State Election Officials Say the Postal Service Has Promised to Make N.H. Ballot Mail a Priority | New Hampshire Public Radio

State Election Officials Say the Postal Service Has Promised to Make N.H. Ballot Mail a Priority

Oct 20, 2020

Deputy Secretary of State Dave Scanlan said state officials recently met with representatives from the United States Postal Service to address concerns raised by local election officials about changes affecting absentee ballot delivery.

In early October, several clerks in different regions of New Hampshire reported that absentee ballots and other local mail was being routed through central processing centers in White River Junction or Manchester — even if it was just going from one address to another within the same community. The clerks who spoke up about the issue said this wasn’t how things were done during the September state primary, and they were surprised to learn about the change when sending out their absentee ballots for the general election.

(Earlier coverage: Some Local Election Officials Report Changes in Absentee Ballot Mail Delivery)

Scanlan said it is the policy of the postal service to route local mail through those processing centers. But he also said the postal service vowed to make election mail a priority leading up to the Nov. 3 general election.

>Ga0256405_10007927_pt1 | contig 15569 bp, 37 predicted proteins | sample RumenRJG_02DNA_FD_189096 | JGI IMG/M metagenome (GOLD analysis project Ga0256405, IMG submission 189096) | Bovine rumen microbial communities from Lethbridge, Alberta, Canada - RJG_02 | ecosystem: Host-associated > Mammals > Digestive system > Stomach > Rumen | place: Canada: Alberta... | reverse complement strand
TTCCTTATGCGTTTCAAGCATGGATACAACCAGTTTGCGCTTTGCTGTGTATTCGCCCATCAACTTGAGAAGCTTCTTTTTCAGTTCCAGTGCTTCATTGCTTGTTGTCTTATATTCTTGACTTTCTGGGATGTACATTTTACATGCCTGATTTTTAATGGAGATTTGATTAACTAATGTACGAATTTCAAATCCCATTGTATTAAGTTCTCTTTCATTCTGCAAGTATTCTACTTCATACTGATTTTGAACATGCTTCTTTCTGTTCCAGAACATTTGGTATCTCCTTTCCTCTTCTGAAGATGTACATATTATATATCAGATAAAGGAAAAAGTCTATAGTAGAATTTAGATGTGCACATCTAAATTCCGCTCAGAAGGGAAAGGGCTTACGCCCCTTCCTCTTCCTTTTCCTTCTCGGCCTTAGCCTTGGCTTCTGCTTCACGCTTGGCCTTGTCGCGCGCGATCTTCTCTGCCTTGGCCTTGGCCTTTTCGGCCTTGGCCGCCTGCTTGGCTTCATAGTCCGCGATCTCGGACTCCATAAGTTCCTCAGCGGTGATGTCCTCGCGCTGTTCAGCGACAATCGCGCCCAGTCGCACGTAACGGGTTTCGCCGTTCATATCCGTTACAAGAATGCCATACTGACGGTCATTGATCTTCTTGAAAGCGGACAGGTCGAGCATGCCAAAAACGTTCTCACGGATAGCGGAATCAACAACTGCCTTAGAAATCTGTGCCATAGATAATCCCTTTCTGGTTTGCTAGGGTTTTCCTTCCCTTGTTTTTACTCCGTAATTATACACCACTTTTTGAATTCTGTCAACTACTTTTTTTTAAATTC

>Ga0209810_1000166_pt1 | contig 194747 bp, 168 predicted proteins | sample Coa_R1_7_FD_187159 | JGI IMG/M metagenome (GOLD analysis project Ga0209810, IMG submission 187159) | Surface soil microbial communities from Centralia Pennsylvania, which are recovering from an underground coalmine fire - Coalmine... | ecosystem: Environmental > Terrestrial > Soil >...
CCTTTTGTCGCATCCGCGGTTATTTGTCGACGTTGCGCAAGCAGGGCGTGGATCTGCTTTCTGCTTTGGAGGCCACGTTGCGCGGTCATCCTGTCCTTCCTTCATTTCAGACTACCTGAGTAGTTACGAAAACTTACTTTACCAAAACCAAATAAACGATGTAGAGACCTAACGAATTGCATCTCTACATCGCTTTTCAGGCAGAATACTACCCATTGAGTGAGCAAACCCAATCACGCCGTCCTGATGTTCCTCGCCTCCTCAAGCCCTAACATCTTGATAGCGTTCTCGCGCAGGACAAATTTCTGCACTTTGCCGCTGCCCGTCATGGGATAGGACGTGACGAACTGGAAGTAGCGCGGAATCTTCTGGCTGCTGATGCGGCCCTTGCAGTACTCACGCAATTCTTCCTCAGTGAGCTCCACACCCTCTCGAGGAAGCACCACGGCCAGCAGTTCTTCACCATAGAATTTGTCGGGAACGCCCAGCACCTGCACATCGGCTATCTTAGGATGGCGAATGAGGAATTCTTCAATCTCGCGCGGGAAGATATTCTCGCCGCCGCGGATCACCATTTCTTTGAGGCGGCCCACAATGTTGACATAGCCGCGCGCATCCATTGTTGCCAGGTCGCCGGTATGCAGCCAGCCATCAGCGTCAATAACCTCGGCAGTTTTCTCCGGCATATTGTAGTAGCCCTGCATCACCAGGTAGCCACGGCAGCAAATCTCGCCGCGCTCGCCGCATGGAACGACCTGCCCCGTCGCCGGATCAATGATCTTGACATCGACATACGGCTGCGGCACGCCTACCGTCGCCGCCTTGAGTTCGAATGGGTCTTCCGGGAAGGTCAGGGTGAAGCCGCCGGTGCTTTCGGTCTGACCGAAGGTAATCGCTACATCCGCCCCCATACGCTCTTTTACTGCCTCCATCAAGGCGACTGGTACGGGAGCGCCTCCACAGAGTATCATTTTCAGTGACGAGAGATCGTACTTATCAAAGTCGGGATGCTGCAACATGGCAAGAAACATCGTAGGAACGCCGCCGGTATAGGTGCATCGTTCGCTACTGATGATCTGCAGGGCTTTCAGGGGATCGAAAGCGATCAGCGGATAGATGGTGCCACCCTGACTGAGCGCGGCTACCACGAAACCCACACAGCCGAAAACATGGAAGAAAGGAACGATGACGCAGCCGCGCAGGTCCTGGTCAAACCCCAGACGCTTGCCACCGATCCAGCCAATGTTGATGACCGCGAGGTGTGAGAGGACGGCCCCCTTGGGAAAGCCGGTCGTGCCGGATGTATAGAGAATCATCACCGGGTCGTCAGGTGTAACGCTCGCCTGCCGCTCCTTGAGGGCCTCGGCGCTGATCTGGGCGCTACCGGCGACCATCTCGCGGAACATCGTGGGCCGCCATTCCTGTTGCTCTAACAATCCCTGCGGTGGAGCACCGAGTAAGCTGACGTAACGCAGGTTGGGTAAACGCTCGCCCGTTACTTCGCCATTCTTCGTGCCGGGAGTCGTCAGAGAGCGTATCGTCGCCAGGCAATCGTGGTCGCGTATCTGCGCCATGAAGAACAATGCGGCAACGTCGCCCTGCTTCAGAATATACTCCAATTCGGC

“The Postal Service did assure us in that conversation that as we get closer to the election, they will be taking extra measures to make sure that absentee ballots are delivered to you on time,” Scanlan said, relaying these details during a public information session with local clerks Tuesday morning. “And if that means as we get closer, that that mail should remain in your local post office as opposed to getting transferred to a sorting facility first, that they will take that step.”

The Postal Service recently outlined a series of plans to put extra resources behind tracking and transporting absentee ballots. Local Election Mail Task Forces are also popping up across the country, meant to bring postal workers and management together to deal with potential ballot delivery issues.

“In the meantime,” Scanlan said, “we are still encouraging all voters who have requested absentee ballots and receive them to not wait to make sure that they get those to you so that they can be processed and arrive in time to be counted on Election Day.”

(Completed absentee ballots must arrive to local election officials by 5 p.m. on Nov. 3, whether by mail or hand delivery. If you're mailing your ballot, officials recommend sending it two weeks before Election Day.)

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